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you seeing out there? >> she continues to be resilient. in fact, we just completed a study where we interviewed almost 5,000 american women in march, who are 53% of them, said the economy is getting stronger. that's the highest level in six years. so women and men are resilient, are there, we have lived through the fiscal cliff. the sun rose the next day. yes, payroll taxes are higher. our savings rates are a bit lower, but consumers are spending at higher levels this spring than they did last spring. >> so you don't see a slowdown? >> not at all. and in our category, especially not. >> what about currency translation? you have this race to the bottom, many central banks around the world are adding liquidity. japan, very prominently is doing that right now. that's got to hurt a company like yours, trying to sell goods overseas. >> it's hurt us modestly.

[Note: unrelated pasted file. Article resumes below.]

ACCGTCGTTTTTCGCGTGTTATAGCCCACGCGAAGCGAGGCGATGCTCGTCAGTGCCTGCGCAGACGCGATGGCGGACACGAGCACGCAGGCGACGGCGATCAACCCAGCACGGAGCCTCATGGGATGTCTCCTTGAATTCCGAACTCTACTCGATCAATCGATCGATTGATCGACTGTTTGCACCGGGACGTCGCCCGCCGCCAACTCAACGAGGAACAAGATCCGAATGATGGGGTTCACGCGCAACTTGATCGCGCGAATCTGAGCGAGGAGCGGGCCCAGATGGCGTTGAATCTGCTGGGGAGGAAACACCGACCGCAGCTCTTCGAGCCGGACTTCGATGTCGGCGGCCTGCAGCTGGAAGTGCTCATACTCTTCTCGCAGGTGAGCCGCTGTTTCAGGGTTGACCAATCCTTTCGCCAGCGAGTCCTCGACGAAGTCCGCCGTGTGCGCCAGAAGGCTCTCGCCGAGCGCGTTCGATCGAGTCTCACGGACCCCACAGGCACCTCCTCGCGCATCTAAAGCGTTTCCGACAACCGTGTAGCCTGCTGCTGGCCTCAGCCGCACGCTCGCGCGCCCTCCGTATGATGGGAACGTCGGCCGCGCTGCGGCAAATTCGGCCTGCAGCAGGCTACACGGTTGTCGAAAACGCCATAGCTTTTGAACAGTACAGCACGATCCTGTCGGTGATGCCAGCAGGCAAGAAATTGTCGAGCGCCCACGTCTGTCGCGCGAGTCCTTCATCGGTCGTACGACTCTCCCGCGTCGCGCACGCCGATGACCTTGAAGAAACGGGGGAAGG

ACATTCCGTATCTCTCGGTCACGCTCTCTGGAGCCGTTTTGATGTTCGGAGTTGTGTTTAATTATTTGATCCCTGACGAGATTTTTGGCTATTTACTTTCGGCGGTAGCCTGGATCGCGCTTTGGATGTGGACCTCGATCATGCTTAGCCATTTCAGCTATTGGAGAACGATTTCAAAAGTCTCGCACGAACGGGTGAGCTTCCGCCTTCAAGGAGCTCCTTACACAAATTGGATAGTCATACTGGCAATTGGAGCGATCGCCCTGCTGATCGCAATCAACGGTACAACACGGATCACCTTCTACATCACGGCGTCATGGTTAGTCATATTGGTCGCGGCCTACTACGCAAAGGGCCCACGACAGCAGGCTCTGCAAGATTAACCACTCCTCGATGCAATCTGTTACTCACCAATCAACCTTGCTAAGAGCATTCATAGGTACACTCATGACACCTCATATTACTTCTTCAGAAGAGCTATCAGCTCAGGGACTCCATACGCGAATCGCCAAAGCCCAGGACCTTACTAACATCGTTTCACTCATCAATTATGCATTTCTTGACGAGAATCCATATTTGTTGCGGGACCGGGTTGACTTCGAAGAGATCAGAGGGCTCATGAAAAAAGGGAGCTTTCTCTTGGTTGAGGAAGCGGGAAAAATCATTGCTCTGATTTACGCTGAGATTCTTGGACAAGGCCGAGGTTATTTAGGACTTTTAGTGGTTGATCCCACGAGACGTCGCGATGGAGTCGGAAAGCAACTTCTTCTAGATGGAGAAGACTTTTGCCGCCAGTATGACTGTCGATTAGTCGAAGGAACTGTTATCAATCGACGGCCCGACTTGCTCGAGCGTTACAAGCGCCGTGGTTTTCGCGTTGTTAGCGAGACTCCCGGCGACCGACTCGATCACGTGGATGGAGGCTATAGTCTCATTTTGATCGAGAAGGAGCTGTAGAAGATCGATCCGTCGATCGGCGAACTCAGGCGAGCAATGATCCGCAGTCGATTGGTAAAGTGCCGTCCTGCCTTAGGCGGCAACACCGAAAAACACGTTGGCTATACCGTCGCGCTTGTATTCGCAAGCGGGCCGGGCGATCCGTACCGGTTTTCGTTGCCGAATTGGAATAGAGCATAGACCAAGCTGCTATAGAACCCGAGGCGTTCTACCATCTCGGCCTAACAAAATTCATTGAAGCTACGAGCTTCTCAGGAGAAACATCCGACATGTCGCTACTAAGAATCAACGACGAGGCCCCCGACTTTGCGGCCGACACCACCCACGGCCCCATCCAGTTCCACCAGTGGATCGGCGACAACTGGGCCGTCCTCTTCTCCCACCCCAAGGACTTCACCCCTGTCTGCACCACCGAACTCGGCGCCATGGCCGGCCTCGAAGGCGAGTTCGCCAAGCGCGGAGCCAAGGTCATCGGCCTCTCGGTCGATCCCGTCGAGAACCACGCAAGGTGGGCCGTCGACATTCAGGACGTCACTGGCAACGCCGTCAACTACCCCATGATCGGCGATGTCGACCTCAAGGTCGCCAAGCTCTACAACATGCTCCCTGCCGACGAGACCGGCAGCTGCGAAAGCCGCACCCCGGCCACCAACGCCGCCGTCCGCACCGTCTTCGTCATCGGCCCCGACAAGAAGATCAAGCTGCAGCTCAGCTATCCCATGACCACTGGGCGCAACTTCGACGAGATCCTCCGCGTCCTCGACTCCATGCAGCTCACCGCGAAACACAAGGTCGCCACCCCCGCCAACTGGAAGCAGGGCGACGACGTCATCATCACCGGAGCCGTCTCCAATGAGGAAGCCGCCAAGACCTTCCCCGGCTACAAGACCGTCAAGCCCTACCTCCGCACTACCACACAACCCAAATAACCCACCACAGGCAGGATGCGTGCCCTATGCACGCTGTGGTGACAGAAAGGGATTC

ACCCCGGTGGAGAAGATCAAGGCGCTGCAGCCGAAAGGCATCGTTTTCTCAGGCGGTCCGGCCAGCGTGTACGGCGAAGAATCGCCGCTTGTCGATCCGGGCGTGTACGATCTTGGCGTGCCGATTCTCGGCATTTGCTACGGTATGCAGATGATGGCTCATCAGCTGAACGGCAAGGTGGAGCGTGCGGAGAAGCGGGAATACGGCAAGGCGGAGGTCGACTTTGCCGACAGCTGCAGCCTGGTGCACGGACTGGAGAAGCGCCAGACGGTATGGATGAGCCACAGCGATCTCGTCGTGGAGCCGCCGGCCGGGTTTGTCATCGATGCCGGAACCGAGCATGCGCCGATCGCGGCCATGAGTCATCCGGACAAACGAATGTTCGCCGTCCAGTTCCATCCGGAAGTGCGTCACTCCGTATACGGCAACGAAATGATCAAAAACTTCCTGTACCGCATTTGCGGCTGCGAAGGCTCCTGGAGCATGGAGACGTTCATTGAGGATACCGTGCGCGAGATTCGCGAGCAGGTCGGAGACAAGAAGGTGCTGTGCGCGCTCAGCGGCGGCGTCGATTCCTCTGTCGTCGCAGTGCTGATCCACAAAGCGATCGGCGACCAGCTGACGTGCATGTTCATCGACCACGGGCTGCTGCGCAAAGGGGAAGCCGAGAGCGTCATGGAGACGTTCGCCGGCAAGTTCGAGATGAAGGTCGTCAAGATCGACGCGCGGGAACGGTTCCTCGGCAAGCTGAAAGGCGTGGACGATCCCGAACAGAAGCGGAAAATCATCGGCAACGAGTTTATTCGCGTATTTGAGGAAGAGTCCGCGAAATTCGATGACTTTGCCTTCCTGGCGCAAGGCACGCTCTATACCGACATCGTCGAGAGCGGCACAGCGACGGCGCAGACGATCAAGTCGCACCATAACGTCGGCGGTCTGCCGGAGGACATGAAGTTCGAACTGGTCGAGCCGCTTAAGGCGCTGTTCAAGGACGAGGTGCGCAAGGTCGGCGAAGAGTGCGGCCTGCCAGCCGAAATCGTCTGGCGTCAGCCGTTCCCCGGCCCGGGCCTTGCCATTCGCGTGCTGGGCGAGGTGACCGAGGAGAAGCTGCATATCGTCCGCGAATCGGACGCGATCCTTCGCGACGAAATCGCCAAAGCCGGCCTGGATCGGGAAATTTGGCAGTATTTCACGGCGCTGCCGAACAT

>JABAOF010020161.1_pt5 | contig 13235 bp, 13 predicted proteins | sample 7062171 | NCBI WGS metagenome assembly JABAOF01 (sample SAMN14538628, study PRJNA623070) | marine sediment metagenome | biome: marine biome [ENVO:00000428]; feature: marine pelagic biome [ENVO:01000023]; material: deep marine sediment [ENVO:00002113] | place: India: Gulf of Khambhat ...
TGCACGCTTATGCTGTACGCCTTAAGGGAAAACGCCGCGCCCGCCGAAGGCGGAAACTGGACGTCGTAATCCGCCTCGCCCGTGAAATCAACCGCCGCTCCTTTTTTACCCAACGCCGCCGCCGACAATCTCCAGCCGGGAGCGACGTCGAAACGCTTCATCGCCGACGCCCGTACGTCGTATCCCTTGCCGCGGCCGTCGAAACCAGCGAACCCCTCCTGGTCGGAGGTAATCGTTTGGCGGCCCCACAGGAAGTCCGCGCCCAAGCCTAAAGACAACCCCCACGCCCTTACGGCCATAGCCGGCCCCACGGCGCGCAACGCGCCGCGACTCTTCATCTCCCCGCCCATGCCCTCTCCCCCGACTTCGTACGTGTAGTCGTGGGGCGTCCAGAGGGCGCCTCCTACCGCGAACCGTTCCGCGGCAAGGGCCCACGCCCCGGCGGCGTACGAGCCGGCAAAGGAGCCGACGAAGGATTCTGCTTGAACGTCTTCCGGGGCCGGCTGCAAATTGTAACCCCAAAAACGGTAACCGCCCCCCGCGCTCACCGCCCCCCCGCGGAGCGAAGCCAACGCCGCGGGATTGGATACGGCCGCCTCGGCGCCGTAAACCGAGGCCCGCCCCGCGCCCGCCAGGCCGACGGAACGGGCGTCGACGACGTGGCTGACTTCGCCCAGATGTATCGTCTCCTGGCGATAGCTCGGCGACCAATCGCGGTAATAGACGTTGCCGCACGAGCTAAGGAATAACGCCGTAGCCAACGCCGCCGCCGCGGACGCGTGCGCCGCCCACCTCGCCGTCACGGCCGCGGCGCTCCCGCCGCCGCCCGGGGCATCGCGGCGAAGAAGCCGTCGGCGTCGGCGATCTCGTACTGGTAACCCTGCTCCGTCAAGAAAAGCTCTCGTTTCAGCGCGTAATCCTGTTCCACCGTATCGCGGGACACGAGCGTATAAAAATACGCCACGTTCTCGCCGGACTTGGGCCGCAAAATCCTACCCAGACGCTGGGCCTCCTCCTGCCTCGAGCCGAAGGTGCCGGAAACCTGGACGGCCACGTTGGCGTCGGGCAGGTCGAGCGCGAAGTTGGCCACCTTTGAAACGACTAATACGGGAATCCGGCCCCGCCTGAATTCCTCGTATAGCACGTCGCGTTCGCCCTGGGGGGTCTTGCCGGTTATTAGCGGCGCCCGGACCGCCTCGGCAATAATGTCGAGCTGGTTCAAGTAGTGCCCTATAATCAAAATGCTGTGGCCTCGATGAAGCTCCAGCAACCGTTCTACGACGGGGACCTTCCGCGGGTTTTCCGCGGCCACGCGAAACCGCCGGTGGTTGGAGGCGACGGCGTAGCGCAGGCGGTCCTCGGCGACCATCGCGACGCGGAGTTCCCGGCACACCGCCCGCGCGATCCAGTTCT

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in constant currency, as an example, our sales are off up 1 but because of the chain of reduction in the volume, we're only up 7%. it's impacted us a few cents ton bottom line as well. but we do some hedging and we are very diversified. >> what can you tell us about japan? it seems that's all we're talking about in terms of the market activity there, huge rallies, all the stimulus from the central bank there. what are you seeing on the ground in terms of the consumer in japan right now? >> pretty much, the same that we have seen for the last several years. it is a mature country. the economy is mature. the country is aging. there are fewer people in the workforce each year. so we see this as a very substantial business for coach and for many others, but we do not see the economy growing. >> i heard a couple of analysts talk the other day about, not just coach, but other companies in your industry. and there's that intangible